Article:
In fact, the NEC has already published the locations of the polling stations along with new number of ballot boxes for each polling station. The new numbers are substantially different from the numbers of registrants in the latest voter registration, indicating clan disparity. According to the NEC officials, the number of ballot boxes and ballot papers allotted for each polling station is based on the number of persons voted in the latest presidential elections. This has reaffirmed the suspicions of some clans who immediately boycotted the elections. They reasonably feel that the NEC is punishing them for not voting for the president in the last election.
Conclusion and Recommendations
The potential emergence of armed conflict and possibility of sudden flare up of fighting can be avoided with the implementation of effective counter measures. Apparently, the responsibility for the continuation of the relative peace and stability that has been prevailing in Somaliland rests with the elected president of Somaliland. But I will take a shot and make my humble suggestions as follows:
1. Dismissal of the entire commission and replacing them with carefully selected members. The selection should be based on education, integrity, and high moral values instead of loyalty. This society has thousands (perhaps tens of thousands) of competent and honest intellectuals but the politicians always look elsewhere. Now is the time to utilize them and let them make contributions to the social wellbeing of their country.
2. Delaying the election of the local councils and allowing the new NEC to set another schedule. Delaying the election may annoy some ambitious politicians and their supporters. But the alternative is to let 7 clans masked as political parties to clash under the supervision of irresponsible and unreliable commission.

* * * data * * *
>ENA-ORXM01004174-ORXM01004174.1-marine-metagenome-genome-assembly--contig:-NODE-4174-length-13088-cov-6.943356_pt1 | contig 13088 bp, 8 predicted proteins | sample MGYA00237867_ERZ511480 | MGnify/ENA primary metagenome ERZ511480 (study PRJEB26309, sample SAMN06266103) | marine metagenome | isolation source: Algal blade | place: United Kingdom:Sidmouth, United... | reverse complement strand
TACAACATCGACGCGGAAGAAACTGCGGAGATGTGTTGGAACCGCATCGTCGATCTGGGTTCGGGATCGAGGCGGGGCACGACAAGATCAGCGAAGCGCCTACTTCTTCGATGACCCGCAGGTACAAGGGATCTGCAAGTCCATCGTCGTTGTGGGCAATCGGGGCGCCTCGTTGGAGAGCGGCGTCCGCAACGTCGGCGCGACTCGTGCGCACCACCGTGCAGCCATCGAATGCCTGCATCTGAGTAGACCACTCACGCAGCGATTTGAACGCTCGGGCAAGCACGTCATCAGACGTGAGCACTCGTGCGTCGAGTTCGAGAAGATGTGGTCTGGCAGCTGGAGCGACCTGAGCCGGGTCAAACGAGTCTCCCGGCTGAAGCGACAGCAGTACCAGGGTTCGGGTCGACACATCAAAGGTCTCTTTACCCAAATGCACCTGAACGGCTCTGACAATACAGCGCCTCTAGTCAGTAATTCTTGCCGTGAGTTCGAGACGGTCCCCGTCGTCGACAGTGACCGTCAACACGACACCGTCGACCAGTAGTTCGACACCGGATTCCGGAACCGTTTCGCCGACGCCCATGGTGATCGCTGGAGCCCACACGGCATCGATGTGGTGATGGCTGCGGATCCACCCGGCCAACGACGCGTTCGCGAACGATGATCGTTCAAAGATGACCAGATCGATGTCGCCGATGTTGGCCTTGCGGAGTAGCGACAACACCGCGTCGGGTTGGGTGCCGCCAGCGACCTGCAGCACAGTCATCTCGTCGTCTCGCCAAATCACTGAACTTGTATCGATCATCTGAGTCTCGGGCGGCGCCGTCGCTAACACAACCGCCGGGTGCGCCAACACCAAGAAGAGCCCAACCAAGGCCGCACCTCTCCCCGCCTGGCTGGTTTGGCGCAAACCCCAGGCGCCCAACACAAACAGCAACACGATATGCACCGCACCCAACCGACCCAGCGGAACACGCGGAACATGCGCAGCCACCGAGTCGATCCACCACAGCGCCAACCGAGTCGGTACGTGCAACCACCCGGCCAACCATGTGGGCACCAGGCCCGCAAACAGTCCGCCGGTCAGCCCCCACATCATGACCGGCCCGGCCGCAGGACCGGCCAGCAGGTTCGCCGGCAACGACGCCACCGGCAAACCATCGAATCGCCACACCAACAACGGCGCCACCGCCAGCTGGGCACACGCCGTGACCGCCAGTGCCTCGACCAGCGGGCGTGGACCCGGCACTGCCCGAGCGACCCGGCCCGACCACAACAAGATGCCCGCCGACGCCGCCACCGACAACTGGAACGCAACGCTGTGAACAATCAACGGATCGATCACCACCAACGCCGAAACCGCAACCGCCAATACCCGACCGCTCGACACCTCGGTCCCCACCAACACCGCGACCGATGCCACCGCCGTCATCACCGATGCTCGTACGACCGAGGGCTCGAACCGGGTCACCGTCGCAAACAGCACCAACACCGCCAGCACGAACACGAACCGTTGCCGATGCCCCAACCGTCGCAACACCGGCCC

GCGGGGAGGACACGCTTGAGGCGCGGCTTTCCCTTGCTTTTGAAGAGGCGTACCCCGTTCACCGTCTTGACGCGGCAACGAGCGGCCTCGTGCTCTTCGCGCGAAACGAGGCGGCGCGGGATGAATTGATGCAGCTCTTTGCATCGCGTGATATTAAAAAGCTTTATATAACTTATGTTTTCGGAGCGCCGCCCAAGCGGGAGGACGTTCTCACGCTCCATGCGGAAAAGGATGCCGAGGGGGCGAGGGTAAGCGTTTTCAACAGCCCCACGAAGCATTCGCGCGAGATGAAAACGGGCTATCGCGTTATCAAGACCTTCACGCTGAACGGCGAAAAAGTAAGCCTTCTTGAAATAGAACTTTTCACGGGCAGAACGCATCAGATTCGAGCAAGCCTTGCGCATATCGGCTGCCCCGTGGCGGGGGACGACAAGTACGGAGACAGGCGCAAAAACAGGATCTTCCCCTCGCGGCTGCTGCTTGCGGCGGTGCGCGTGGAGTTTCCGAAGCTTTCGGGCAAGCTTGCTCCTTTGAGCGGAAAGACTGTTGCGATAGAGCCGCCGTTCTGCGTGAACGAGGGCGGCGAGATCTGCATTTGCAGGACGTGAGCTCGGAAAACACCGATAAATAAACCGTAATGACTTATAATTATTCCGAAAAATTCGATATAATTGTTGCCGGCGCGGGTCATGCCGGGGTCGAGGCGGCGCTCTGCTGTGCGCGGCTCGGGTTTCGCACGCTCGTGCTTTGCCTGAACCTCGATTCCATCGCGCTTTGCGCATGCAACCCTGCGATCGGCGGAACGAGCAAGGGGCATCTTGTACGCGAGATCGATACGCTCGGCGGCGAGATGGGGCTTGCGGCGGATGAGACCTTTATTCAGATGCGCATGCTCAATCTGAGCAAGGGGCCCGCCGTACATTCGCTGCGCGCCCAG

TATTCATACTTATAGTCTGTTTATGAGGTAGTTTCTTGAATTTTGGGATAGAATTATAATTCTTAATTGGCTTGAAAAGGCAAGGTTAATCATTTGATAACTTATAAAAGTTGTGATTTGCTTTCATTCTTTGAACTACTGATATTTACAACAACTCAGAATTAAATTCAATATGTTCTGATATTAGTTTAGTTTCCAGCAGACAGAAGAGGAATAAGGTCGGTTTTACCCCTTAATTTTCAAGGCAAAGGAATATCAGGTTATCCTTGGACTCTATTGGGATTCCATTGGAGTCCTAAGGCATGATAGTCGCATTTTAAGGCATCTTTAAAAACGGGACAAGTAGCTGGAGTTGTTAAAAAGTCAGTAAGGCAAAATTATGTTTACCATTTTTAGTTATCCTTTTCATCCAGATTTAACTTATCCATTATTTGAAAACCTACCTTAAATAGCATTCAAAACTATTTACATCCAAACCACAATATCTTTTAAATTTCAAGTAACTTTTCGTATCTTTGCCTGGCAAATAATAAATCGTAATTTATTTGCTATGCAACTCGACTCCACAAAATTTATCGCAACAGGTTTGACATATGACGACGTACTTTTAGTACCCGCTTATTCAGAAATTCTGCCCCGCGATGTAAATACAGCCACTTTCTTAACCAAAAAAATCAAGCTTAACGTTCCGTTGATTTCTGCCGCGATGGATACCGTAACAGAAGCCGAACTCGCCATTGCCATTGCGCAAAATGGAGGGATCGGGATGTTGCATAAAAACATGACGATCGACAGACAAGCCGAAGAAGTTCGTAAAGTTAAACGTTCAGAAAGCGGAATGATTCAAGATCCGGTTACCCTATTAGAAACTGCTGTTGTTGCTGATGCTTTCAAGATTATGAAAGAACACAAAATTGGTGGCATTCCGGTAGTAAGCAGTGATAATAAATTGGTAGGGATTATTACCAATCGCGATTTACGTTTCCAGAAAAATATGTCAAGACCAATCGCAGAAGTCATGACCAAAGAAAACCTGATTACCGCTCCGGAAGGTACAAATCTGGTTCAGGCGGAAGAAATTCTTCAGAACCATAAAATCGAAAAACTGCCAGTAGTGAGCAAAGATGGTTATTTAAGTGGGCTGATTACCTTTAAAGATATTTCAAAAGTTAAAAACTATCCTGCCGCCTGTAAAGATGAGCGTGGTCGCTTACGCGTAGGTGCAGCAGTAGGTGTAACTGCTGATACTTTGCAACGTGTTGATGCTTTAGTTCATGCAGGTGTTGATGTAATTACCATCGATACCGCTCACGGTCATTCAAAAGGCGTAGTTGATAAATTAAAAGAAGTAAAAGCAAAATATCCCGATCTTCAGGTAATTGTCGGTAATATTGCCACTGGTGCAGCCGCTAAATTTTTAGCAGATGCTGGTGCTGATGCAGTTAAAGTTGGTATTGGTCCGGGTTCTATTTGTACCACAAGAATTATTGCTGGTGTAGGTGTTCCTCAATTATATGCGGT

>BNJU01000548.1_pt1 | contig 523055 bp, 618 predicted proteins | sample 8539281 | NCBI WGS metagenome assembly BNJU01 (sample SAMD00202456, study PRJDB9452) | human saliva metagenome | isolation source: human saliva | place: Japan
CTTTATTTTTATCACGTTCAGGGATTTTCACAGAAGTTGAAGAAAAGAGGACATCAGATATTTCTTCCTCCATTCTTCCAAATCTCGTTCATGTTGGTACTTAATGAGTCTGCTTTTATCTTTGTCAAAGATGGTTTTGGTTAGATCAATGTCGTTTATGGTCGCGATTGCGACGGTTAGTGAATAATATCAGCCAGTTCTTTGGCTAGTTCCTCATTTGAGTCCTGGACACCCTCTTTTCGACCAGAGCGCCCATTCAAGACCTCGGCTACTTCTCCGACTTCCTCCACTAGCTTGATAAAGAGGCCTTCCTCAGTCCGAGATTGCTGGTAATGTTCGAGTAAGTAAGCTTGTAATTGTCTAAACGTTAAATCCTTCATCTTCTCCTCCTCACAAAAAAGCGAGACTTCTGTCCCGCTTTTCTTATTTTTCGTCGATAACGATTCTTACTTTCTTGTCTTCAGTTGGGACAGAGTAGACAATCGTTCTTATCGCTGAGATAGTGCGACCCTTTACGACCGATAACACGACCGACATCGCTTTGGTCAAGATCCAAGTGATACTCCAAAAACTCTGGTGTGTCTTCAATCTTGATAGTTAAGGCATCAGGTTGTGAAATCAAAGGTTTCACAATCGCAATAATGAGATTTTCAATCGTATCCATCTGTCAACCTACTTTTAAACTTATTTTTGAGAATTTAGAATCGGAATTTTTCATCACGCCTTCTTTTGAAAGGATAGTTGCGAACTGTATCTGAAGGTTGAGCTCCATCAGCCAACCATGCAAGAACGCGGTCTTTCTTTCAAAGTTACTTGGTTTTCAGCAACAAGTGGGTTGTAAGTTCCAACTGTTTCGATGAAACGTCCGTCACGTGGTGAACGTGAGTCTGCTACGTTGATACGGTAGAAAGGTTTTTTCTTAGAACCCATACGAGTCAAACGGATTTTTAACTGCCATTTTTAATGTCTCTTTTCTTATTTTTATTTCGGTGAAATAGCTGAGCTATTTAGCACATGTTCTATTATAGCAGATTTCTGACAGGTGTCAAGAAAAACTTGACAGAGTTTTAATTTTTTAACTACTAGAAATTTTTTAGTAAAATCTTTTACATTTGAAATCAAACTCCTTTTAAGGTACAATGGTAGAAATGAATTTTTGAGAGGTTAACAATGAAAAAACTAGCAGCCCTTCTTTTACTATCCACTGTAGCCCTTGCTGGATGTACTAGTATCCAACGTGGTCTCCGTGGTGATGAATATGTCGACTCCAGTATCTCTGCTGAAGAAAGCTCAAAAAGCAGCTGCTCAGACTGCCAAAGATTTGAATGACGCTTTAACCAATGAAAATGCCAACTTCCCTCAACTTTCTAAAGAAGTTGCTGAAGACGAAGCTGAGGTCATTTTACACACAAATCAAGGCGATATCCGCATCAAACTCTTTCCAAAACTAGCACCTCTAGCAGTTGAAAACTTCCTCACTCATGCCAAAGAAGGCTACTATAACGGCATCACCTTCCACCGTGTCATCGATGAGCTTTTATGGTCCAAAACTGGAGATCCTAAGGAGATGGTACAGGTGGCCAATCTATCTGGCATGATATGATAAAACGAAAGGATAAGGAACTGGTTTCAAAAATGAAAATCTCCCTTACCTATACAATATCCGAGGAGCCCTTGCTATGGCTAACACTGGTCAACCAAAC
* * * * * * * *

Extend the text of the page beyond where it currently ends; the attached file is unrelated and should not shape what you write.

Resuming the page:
3. The Somaliland government in collaboration with the international donors can engage an open dialogue with the leadership of the 7 competing political organizations/parties in an effort to make coalitions and forge the formation of fewer political organizations that have broad based support across the regions. A real political party should accommodate members of all the clans and its membership must include citizens of every region in Somaliland, with particularly attention on the minority clans and citizens from the clans on the west and east borders of the country.
In conclusion, we have to wait and see whether President Silaanyo has the courage and the political will to sack his NEC and save the nation from backtracking to 1994. More importantly, if the European Union and other donors keep pouring substantial financial resources into the National Electoral Commission without monitoring and continue watching the development of events on the sidelines, the aid that was intended to promote democracy may stimulate and set off the beginning of dangerous warfare and foster lawlessness in Somaliland.